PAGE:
Recent Bank System Hacking Illuminates Security Shortfalls

Earlier this month, Bank of America, JP Morgan Chase, and Wells Fargo all reported major cyber attacks. The bank hacks, thought to sourced to Iran, were first realized mid September, although reportedly could be part of a broader campaign dating as far back as last year, according to Reuters.

The high-profile hacks initially affected the sites of both Chase and Bank of America, causing surges in traffic that resulted in Web site disruptions and outages.

Wells Fargo was the latest financial institution to report a massive cyber attacks, which affected more than 21 million online customers and 8.5 million mobile bankers.

All of cases, the targeted banks were pummeled with Distributed Denial of Service (DDoS) attacks, which bombard a network with more traffic than it can handle, causing it to stop functioning and shut down.

Reasons for the attacks are, at this point, speculative, although theories range from retaliation by Islamic extremists for a U.S.-made anti-Muslim film, to state sponsored retaliation for tighter U.S. imposed economic sanctions on Iran.

Wells Fargo was the latest financial institution to report a massive cyber attacks, which affected more than 21 million online customers and 8.5 million mobile bankers.

All of cases, the targeted banks were pummeled with Distributed Denial of Service (DDoS) attacks, which bombard a network with more traffic than it can handle, causing it to stop functioning and shut down.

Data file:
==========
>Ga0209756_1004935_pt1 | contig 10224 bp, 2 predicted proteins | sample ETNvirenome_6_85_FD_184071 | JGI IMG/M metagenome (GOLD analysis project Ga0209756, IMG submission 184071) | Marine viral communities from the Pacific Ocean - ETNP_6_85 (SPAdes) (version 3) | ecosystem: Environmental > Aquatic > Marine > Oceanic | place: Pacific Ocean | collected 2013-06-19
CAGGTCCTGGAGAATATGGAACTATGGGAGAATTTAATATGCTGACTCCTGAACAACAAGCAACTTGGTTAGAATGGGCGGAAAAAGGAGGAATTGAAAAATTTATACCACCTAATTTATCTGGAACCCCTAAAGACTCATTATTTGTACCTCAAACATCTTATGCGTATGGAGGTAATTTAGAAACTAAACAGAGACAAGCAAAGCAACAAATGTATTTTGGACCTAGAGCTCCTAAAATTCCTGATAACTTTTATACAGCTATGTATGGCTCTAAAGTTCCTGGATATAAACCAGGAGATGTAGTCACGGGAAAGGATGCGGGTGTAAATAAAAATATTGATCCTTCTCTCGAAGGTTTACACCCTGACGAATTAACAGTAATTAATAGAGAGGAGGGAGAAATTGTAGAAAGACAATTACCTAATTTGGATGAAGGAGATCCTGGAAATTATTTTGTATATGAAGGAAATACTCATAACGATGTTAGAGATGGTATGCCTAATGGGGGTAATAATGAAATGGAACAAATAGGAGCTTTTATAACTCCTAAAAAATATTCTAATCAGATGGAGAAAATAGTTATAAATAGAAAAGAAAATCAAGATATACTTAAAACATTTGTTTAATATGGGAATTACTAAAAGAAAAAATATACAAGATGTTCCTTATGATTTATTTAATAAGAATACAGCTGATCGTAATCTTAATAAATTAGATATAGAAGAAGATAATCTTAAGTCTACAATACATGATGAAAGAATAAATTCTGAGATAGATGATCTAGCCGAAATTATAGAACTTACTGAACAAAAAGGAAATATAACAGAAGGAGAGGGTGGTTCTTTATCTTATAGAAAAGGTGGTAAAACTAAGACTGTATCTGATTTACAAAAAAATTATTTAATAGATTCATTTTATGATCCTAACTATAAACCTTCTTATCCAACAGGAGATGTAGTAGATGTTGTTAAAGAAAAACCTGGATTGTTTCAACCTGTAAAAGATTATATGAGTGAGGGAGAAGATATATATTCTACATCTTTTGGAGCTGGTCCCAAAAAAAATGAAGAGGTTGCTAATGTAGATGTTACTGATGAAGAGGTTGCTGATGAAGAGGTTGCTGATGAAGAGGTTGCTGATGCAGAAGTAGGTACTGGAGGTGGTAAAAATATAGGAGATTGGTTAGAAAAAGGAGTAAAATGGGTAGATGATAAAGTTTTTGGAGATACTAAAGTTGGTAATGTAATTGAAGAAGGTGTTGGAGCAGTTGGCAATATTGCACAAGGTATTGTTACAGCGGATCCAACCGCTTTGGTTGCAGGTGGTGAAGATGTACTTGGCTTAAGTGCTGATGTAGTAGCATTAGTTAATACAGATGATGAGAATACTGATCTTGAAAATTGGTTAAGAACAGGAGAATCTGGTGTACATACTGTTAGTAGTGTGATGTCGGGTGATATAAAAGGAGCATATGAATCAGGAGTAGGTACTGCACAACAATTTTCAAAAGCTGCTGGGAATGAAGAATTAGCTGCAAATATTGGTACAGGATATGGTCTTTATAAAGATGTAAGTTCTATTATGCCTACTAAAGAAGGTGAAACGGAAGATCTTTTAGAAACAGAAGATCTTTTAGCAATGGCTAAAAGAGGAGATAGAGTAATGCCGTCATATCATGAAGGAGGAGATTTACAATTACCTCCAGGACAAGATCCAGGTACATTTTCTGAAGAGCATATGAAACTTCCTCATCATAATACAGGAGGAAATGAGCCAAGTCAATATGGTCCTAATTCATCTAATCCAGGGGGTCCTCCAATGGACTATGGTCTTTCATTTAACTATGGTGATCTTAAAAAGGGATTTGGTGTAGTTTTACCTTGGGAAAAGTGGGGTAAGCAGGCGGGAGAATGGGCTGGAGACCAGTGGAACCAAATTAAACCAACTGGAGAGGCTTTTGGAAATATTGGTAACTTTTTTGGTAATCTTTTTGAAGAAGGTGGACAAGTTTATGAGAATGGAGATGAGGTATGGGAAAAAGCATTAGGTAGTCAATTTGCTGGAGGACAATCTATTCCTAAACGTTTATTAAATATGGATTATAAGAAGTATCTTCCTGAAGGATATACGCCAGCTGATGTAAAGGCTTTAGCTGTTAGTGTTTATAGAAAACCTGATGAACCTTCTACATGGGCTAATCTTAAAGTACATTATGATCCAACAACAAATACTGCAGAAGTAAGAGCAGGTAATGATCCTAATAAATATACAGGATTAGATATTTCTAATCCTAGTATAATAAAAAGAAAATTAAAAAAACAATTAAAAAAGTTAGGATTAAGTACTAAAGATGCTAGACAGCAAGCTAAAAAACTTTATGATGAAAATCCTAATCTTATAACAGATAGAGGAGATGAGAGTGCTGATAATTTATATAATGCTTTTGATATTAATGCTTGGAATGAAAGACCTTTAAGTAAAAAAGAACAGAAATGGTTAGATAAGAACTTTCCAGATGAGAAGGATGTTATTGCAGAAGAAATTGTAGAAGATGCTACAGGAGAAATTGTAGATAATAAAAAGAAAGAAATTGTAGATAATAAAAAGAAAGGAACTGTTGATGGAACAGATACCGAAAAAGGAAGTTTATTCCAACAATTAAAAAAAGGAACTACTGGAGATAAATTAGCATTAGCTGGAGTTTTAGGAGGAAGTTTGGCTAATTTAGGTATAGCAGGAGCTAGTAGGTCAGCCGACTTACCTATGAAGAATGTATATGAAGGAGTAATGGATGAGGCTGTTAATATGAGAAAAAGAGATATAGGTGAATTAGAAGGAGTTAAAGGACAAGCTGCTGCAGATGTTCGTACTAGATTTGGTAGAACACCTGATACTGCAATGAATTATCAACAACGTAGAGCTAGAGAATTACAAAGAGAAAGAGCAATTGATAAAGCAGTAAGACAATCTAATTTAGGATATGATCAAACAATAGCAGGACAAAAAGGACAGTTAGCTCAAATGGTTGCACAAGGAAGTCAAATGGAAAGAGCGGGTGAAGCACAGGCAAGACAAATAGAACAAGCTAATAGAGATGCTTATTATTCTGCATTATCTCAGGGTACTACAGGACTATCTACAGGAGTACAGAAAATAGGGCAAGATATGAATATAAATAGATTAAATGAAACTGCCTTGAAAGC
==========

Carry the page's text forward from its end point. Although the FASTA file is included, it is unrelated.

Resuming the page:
Reasons for the attacks are, at this point, speculative, although theories range from retaliation by Islamic extremists for a U.S.-made anti-Muslim film, to state sponsored retaliation for tighter U.S. imposed economic sanctions on Iran.

But who is responsible might not be as ascertainable as how this problem can be addressed when–not if–it happens again.

Banks get hacked, and hacked with regularity, because, as the age-old joke makes clear, that’s where the money is. But the fact that banks are being easily targeted en mass undermine perceptions of them as being more secure than other market verticals. It also suggests that the financial services industry still has a long ways to go in terms of effective cybersecurity.

But security holes, illuminated by the spate of recent hacks, also means that there are still lots of opportunities for the channel. As such, partners will almost certainly be required to step up their game in financial services markets in the near future now that the industry is in the public spotlight.

Financial services and banking institutions are among the most heavily regulated in terms of cybersecurity, subjected to a plethora of regulatory compliance audits under the Sarbanes-Oxley Act, the Gramm-Leach-Bliley Act (GLBA), and the Bank Secrecy Act, as well as a slew of state cybersecurity regulations and data breach laws.

Historically, partners have gained entry into these markets by offering solutions and related services that play to these compliance mandates. And those solutions, which range from standard firewalls and antivirus to more complex data protection and encryption products, are still undeniably necessary.

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U.S. cyber chief: “Hackers shifting from ‘disruption’ to ‘destruction”